Republican presidential candidate Donald Trump has raised the notion of removing 11 million undocumented immigrants living in the U.S. Details on how this might be done have not been forthcoming, but history has some answers.
One example unknown to many Americans was the forced removal of some 12 million ethnic Germans from Central and Eastern Europe at the end of World War II. These far-flung ethnic German communities were a legacy of the sprawling Holy Roman and the Austro-Hungarian Empires. Some of these communities had their origins in the Middle Ages—meaning they were being sent to a Germany they had little in common with except for a language, and sometimes not even that. Estimates of the number of people killed during this population transfer range from over half a million to more than two million.
Seventy-one years ago, the Big Three—Soviet leader Joseph Stalin, British Prime Minister Winston Churchill, and U.S. President Harry Truman—met at the Potsdam Conference in August of 1945 and agreed to “transfer” German populations living in Poland, Czechoslovakia, and Hungary “in an orderly and humane manner.” Several million Poles, Ukrainians, and Hungarians were also uprooted during this period.
Eagle Glassheim explores the response of Czech historians to the so-called “wild” expulsions of 1945, before a more “organized transfer” began in January of 1946. During the months after the collapse of the Nazi regime, 700,000 Sudeten Germans (also known as German Bohemians) were expelled from Czechoslovakia. Approximately 30,000 died “on forced marches, in disease-filled concentration camps, in summary executions, and massacres.” Today, we call such expulsions “ethnic cleansing,” which Glassheim succinctly defines as “politically inspired design to engineer homogenous national states.”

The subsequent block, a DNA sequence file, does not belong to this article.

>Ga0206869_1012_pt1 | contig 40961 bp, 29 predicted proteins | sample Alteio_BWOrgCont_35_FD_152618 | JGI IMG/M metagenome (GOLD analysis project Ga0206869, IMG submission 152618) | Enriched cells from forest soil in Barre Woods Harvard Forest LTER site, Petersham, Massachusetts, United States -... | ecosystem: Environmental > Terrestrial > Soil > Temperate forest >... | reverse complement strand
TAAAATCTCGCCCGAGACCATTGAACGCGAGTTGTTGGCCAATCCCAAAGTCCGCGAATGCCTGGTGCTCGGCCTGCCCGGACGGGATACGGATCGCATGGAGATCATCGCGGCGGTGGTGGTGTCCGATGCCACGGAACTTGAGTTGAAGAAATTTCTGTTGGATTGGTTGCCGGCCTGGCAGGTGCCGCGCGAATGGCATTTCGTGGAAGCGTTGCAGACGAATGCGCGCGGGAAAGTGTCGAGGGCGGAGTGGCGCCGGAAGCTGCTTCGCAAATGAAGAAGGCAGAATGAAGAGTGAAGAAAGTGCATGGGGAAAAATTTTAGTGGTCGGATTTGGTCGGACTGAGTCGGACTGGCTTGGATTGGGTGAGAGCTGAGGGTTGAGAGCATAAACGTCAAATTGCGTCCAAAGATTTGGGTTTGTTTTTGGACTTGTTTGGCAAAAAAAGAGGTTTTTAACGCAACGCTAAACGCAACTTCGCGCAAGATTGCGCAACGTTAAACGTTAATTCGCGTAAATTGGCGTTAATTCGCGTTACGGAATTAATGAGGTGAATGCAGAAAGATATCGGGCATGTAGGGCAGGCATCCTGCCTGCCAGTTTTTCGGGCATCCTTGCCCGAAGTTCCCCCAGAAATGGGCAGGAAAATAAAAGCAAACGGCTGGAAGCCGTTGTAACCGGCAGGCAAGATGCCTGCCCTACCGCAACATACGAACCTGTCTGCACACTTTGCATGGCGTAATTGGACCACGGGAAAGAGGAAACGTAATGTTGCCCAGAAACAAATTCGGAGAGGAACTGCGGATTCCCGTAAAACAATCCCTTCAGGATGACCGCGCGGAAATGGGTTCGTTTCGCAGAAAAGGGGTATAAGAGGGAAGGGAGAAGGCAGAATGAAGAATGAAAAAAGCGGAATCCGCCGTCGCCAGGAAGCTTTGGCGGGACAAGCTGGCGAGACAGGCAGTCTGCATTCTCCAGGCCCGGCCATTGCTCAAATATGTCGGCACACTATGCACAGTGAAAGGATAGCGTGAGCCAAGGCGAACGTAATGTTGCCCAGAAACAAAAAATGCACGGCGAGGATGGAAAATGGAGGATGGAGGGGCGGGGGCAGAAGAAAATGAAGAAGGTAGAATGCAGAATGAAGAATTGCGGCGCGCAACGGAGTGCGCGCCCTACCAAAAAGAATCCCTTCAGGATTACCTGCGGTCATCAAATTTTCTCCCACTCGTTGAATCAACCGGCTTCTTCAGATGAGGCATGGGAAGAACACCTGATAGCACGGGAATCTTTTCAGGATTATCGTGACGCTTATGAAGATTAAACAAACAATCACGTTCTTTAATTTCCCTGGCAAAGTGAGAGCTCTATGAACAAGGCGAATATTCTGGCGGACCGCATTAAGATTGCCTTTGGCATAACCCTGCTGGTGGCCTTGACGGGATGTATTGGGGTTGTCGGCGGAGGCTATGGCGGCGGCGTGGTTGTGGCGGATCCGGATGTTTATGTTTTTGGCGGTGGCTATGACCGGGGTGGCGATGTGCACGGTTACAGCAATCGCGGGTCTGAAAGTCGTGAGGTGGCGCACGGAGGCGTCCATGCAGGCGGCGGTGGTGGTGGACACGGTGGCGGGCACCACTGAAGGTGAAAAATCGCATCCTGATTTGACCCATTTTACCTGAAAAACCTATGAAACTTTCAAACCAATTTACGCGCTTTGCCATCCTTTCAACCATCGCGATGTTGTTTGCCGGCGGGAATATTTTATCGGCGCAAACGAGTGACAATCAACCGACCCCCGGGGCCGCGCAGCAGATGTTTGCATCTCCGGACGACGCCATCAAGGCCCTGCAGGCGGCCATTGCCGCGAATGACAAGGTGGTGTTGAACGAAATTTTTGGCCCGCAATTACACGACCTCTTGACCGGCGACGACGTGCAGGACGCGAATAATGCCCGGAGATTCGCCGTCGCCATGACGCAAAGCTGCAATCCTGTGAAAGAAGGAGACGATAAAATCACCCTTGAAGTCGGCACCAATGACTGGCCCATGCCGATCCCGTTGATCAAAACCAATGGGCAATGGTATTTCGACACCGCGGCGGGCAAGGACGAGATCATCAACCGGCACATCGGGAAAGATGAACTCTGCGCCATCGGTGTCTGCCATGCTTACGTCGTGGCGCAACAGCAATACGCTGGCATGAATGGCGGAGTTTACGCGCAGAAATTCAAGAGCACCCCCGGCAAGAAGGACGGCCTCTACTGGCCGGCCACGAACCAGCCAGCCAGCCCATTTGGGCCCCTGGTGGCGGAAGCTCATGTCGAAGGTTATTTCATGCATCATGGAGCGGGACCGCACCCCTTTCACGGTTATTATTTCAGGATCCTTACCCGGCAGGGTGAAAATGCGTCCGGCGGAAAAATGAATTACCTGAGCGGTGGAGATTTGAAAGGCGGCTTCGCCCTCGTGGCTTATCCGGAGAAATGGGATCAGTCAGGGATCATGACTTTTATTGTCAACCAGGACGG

Hugo Service meanwhile analyses the causes and forces behind Poland’s expulsion of Germans from 1945-49. He argues that the expulsions were not just the calls of revenge against the Nazis, but also a state effort to achieve ethnic Polish purity. A “massive influx of Polish settlers in fact helped to instigate, propel, and set the pace of the forced migration of Germans,” Service writes. The fates of Germans and Poles, themselves forced from further east, were intertwined.
Only since the end of the Cold War have historians looked beyond the propaganda and mythology, the conflicting memories of guilt, victimization, and revenge, surrounding this massive revision of the population of Europe. Glassman’s and Service’s examples are good reminders that beyond the dates, statistics, and interpretations, human suffering was at the heart of it all.
Editor’s note: An earlier version of this story incorrectly titled the piece, “The Largest Forced Migration in History.”
Central European History, Vol. 33, No. 4 (2000), pp. 463-486
Cambridge University Press on behalf of Conference Group for Central European History of the American Historical Association
Journal of Contemporary History, Vol. 47, No. 3 (JULY 2012), pp. 528-550
Sage Publications, Ltd.